Unilever to ditch Ben & Jerry’s as it exits the ice cream business

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Unilever’s ownership of quirky ice cream maker Ben & Jerry’s is coming to the end of its sometimes rocky road. The British consumer products company said Tuesday it plans to spin off the brand as well as its other ice cream businesses.

In its announcement, Unilever said the decision is based on its board’s view that the company should focus on “superior brands with strong positions in highly attractive categories that have complementary operating models.” The spinoff will include Unilever’s additional ice cream brands, such as Magnum and Cornetto. 

The ice cream businesses have “a very different operating model, and as a result the board has decided that the separation of ice cream best serves the future growth of both ice cream and Unilever,” it added.

Unilever’s other ice cream brands include Cornetto, Magnum and Kwality Wall’s. The company’s profit margin on churning out ice cream is less than half what it makes selling personal care products, according to Bloomberg. Unilever is also known for brands including Dove soap, Hellman’s, Pepsodent and Vaseline.

The separation comes after activist investor Nelson Peltz joined Unilever’s board in 2022 to push for changes at the consumer product company. Peltz had backed the appointment of Hein Schumacher as Unilever’s new CEO in 2023, as well as Schumacher’s strategic plan to revitalize the business, according to Reuters.

Unilever, which has 128,000 employees worldwide, also said Tuesday it is launching a “productivity program” that is expected to lead to a reduction of about 7,500 mostly office-based jobs. The spinoff of the ice cream division is likely to be completed by the end of 2025.

Chill factor

The spinoff will end an unusual corporate partnership that began in 2000 when Unilever bought Ben & Jerry’s for $326 million. At the time of the purchase, the Vermont-based ice cream maker stipulated that it would have an independent board, which allowed it to continue taking openly progressive stances on social and political issues.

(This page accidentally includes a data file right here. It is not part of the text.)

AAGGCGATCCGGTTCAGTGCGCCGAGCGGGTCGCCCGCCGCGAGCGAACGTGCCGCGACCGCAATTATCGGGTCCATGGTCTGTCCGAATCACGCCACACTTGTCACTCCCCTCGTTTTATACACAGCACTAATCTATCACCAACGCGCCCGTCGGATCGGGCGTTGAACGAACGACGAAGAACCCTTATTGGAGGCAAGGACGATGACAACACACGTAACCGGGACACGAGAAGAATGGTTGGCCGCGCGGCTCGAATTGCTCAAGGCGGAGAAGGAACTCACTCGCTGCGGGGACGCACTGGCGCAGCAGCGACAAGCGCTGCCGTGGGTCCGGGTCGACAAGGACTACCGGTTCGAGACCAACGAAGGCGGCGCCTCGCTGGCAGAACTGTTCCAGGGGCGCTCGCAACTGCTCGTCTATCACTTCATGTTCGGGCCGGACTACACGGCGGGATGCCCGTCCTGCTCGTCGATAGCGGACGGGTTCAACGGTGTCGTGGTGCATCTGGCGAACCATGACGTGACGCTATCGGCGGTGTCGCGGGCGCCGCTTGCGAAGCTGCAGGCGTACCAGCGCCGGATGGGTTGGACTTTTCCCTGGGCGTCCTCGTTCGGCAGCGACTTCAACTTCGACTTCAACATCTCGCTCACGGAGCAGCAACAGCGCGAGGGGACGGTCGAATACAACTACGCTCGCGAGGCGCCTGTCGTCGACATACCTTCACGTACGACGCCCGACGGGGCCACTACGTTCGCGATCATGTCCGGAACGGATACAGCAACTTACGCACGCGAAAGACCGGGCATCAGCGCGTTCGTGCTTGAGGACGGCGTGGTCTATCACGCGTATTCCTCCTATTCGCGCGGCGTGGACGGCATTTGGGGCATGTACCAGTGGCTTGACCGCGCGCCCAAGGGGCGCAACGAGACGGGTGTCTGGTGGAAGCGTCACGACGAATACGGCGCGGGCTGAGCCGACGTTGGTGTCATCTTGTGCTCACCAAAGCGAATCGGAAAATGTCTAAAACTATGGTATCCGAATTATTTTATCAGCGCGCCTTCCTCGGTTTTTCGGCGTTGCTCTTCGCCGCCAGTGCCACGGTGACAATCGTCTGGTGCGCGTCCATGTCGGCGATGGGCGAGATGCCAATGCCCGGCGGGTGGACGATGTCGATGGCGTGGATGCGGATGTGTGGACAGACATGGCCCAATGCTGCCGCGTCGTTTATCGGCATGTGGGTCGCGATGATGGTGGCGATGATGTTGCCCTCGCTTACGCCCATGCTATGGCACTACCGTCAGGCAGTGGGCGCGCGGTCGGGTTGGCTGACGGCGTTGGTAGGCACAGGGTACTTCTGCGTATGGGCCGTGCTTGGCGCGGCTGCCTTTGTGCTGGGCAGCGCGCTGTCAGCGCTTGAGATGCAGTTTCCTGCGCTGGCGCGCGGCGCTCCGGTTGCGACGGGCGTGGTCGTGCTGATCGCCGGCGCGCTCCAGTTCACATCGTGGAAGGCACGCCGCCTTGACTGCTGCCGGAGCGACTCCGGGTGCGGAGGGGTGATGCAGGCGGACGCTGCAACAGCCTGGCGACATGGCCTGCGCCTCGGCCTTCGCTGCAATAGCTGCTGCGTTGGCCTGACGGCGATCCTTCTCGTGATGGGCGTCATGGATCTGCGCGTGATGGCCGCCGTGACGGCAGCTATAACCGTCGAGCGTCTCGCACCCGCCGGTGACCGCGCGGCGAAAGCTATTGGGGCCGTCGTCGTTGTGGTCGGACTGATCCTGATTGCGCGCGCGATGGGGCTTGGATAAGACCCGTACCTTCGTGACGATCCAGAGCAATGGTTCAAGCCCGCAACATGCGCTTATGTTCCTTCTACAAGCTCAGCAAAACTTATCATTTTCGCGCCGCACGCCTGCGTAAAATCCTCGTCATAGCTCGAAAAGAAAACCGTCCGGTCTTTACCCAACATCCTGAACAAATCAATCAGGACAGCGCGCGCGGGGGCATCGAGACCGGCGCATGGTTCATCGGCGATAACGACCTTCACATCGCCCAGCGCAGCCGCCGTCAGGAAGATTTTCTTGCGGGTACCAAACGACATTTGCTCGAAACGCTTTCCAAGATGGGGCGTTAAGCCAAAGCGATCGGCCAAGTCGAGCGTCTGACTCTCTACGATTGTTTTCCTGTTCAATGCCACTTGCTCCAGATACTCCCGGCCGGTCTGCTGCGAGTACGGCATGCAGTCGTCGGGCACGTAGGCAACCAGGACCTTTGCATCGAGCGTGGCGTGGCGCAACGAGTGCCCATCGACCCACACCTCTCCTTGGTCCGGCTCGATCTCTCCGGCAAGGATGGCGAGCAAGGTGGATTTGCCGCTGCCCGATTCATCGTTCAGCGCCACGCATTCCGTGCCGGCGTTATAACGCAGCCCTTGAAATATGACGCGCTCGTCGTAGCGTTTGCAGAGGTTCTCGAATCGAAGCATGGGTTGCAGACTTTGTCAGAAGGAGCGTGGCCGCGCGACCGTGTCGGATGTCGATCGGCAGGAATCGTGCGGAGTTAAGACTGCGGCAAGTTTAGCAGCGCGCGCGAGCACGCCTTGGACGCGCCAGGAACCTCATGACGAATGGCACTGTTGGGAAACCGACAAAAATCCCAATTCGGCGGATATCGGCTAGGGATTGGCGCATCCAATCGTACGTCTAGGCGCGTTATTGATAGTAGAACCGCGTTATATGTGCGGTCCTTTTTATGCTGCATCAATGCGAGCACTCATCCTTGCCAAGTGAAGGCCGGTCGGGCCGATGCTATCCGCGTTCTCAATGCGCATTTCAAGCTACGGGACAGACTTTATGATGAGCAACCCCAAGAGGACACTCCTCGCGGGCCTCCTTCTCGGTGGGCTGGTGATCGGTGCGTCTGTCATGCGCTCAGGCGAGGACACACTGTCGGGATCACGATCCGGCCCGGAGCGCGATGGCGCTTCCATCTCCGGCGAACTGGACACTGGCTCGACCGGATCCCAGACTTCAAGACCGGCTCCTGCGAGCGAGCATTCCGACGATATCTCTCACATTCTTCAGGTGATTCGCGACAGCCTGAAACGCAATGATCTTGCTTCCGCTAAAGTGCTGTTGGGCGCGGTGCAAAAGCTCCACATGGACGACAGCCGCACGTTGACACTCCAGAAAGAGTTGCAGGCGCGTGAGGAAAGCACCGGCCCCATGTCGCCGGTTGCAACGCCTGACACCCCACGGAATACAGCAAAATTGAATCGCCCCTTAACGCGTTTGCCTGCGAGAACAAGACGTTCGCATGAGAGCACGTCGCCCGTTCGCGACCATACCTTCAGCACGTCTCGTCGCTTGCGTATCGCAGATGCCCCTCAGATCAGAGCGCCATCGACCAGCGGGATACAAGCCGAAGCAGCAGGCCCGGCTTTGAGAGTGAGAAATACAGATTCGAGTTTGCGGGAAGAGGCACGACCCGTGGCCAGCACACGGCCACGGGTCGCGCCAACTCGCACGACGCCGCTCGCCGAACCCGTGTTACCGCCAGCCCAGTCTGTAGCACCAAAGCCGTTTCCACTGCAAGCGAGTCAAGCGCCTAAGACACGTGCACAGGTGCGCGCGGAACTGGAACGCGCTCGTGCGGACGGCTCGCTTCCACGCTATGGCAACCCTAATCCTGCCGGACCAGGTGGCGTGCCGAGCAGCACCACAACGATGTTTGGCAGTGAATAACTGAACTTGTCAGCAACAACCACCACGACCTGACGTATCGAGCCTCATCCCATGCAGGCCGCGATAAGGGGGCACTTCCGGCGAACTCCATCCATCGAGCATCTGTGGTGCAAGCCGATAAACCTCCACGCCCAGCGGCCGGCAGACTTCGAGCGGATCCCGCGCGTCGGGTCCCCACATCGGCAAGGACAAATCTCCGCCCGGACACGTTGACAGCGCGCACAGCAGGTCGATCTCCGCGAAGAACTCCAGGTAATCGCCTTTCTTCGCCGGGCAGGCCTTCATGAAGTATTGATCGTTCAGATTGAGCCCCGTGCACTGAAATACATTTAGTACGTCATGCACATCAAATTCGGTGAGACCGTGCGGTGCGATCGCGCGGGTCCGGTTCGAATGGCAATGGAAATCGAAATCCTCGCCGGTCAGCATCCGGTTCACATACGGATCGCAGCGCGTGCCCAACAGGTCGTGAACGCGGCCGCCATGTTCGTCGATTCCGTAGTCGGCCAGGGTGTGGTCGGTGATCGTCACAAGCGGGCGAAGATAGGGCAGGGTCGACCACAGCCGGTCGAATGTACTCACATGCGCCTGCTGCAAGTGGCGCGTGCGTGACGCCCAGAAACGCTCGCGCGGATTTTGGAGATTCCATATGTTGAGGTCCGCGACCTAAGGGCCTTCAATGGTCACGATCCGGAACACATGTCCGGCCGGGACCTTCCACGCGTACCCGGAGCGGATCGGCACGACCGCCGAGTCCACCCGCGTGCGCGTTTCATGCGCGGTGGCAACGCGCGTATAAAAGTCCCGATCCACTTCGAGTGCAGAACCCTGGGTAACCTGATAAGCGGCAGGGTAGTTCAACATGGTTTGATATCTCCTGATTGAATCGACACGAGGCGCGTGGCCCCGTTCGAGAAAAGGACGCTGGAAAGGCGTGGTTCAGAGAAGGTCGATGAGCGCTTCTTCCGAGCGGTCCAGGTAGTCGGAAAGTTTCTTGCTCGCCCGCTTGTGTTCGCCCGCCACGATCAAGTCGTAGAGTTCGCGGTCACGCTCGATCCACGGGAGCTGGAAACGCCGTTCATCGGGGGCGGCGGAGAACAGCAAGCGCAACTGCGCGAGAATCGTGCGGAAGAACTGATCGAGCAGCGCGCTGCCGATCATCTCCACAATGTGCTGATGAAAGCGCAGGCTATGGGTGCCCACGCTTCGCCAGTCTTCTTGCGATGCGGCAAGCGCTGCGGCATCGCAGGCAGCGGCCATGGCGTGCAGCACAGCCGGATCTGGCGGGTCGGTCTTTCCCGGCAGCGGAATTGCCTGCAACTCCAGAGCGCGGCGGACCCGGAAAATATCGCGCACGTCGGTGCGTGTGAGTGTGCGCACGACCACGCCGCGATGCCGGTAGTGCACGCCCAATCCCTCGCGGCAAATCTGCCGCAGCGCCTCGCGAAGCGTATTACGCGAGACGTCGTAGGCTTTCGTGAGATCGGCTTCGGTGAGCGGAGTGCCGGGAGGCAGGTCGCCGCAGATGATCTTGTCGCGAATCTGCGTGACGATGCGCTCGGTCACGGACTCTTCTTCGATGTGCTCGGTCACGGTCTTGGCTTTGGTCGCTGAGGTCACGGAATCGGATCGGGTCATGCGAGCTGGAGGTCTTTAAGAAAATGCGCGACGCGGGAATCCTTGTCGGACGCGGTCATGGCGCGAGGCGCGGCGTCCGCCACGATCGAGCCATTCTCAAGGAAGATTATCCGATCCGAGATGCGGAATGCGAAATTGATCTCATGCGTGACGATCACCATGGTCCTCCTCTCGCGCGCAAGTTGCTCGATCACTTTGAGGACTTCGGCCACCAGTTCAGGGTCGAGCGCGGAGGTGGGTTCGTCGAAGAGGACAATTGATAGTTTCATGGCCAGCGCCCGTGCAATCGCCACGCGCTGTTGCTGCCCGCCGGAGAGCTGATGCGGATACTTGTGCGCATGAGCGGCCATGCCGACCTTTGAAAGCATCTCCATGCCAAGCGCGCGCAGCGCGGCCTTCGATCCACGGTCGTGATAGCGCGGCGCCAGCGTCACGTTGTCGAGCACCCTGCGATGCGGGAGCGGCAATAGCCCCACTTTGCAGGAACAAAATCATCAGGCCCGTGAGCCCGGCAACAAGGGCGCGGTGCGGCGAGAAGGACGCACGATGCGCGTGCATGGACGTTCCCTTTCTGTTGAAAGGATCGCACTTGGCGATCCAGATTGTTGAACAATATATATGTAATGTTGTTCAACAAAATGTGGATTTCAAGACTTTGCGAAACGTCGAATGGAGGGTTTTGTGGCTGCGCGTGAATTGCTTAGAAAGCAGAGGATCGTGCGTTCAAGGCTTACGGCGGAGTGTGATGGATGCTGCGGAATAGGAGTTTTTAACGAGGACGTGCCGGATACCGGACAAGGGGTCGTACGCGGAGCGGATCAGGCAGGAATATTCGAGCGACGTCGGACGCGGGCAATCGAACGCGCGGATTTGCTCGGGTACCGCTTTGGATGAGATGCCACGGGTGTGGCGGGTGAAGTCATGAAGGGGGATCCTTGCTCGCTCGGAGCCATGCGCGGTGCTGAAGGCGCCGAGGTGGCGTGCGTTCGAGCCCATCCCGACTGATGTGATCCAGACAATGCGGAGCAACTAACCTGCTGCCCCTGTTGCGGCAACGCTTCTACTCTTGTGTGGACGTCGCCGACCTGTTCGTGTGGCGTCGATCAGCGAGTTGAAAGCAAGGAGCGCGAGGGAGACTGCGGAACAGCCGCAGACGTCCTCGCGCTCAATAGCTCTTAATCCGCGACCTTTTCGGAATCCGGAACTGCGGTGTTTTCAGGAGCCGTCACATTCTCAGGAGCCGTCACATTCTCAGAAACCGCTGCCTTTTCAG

Those views sometimes caused friction with Unilever. In 2022, for instance, Ben & Jerry’s sued its parent company for selling its business in Israel and the country’s West Bank region to a local licensee, arguing that the sale violated Unilever’s pledge to end sales of its products in the region in 2021 as a show of support for the Palestinian cause. 

Spinning off Ben & Jerry’s and its other ice cream brands will allow Unilever to focus on boosting revenue at its other divisions, the company said.

“Ice cream has distinct characteristics compared with Unilever’s other operating businesses,” Unilever said. “These include a supply chain and point of sale that support frozen goods, a different channel landscape, more seasonality, and greater capital intensity.”

Unilever said a “demerger” of its ice cream businesses that creates a newly listed company is the most likely route, although other options for separating Ben & Jerry’s and other ice cream brands will be considered.

—With reporting by the Associated Press.

Aimee Picchi

Aimee Picchi is the associate managing editor for CBS MoneyWatch, where she covers business and personal finance. She previously worked at Bloomberg News and has written for national news outlets including USA Today and Consumer Reports.

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